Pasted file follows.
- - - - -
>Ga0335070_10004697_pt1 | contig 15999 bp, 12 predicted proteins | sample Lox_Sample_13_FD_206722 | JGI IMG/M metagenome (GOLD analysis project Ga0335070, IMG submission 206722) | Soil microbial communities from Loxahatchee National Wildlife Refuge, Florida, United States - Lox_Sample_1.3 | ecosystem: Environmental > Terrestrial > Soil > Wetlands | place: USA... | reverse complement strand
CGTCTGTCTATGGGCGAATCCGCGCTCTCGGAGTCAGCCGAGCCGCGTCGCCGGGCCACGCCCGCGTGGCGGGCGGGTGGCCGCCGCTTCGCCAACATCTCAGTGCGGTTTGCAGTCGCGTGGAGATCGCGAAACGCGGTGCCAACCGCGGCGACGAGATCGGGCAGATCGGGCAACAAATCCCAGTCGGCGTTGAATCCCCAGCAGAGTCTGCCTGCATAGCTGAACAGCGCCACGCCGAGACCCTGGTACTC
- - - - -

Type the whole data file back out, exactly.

>Ga0335070_10004697_pt1 | contig 15999 bp, 12 predicted proteins | sample Lox_Sample_13_FD_206722 | JGI IMG/M metagenome (GOLD analysis project Ga0335070, IMG submission 206722) | Soil microbial communities from Loxahatchee National Wildlife Refuge, Florida, United States - Lox_Sample_1.3 | ecosystem: Environmental > Terrestrial > Soil > Wetlands | place: USA... | reverse complement strand
CGTCTGTCTATGGGCGAATCCGCGCTCTCGGAGTCAGCCGAGCCGCGTCGCCGGGCCACGCCCGCGTGGCGGGCGGGTGGCCGCCGCTTCGCCAACATCTCAGTGCGGTTTGCAGTCGCGTGGAGATCGCGAAACGCGGTGCCAACCGCGGCGACGAGATCGGGCAGATCGGGCAACAAATCCCAGTCGGCGTTGAATCCCCAGCAGAGTCTGCCTGCATAGCTGAACAGCGCCACGCCGAGACCCTGGTACTC